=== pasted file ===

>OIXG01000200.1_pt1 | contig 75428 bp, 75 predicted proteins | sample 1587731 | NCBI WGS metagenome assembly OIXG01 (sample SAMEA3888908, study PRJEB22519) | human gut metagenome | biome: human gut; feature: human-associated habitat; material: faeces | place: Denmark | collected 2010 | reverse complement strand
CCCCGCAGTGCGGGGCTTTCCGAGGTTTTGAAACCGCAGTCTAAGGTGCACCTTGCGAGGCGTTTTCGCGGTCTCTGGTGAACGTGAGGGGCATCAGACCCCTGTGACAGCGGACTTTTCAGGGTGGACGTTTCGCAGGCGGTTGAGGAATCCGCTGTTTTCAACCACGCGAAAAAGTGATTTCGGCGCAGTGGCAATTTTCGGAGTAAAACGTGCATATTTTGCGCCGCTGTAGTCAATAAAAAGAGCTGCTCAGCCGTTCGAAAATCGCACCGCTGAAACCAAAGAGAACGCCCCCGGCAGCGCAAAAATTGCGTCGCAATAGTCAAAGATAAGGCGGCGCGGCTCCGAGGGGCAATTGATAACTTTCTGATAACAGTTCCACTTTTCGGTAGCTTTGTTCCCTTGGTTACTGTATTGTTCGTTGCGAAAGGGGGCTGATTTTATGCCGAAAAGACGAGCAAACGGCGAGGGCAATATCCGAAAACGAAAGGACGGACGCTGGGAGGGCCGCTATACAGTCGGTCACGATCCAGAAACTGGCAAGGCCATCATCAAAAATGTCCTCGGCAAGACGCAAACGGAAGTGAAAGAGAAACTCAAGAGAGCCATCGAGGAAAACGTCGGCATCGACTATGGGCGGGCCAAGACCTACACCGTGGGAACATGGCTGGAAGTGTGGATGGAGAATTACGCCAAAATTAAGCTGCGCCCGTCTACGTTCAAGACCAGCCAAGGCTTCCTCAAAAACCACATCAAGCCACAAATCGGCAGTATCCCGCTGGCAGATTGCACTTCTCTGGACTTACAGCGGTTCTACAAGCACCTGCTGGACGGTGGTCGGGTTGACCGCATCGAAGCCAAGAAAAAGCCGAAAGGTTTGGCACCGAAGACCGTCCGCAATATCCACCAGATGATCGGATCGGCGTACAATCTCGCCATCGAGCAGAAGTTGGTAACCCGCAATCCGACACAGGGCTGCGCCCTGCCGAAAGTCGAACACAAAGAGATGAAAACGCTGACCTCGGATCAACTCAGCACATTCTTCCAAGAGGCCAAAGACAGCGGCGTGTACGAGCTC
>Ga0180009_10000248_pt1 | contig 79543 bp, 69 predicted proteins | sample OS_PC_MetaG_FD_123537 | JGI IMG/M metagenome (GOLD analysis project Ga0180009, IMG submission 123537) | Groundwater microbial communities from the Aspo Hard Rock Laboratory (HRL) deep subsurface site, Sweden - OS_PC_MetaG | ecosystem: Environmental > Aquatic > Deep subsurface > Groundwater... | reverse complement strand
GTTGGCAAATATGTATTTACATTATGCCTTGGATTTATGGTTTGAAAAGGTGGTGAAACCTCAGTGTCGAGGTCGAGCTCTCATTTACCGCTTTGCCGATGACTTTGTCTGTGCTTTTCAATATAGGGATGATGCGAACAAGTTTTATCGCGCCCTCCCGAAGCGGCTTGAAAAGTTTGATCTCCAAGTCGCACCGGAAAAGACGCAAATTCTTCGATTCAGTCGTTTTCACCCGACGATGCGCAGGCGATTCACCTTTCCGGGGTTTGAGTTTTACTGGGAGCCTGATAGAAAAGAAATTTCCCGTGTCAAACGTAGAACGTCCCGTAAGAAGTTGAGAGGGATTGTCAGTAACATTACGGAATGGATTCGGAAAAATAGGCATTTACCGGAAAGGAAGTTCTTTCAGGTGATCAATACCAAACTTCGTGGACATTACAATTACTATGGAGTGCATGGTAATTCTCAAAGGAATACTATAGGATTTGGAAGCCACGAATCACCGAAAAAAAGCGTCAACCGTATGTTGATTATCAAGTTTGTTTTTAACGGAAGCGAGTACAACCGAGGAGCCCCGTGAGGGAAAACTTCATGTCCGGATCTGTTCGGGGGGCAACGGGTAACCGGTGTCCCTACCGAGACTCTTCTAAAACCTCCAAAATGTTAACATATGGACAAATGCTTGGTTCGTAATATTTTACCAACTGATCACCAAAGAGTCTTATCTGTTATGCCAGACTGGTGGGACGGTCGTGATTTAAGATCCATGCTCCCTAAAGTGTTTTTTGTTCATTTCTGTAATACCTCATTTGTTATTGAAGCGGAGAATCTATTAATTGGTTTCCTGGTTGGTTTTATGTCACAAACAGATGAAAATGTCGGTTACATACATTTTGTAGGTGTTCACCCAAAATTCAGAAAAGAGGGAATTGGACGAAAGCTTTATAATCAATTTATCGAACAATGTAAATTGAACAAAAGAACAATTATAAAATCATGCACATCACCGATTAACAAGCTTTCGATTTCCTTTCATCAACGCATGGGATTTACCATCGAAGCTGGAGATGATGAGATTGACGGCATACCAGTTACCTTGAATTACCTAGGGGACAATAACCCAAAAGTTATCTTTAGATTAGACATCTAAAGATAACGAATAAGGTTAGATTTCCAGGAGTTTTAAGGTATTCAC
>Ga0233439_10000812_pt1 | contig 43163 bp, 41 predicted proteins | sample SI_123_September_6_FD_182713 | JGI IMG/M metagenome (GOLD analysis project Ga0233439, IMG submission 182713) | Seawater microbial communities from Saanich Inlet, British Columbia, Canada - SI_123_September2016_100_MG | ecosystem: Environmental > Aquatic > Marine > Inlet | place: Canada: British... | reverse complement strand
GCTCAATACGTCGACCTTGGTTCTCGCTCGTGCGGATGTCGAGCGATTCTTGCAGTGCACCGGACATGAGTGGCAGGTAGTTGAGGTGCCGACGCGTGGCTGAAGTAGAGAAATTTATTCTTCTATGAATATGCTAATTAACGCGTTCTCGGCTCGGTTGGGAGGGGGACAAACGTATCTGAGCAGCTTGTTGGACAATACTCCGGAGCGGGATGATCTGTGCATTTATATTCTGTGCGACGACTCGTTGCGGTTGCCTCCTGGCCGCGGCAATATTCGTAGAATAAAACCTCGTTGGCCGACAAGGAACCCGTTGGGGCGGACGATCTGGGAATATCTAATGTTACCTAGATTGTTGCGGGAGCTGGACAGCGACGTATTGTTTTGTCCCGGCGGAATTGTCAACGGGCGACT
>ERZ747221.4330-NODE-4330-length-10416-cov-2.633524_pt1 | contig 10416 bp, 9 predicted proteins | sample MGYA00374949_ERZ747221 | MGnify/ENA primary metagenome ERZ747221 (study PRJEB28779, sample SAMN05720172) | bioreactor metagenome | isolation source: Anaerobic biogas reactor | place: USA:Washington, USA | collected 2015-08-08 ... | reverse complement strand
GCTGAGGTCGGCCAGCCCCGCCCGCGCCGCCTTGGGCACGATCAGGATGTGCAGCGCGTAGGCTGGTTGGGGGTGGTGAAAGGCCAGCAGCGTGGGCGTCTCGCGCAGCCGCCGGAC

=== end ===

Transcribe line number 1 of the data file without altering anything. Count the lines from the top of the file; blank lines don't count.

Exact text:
>OIXG01000200.1_pt1 | contig 75428 bp, 75 predicted proteins | sample 1587731 | NCBI WGS metagenome assembly OIXG01 (sample SAMEA3888908, study PRJEB22519) | human gut metagenome | biome: human gut; feature: human-associated habitat; material: faeces | place: Denmark | collected 2010 | reverse complement strand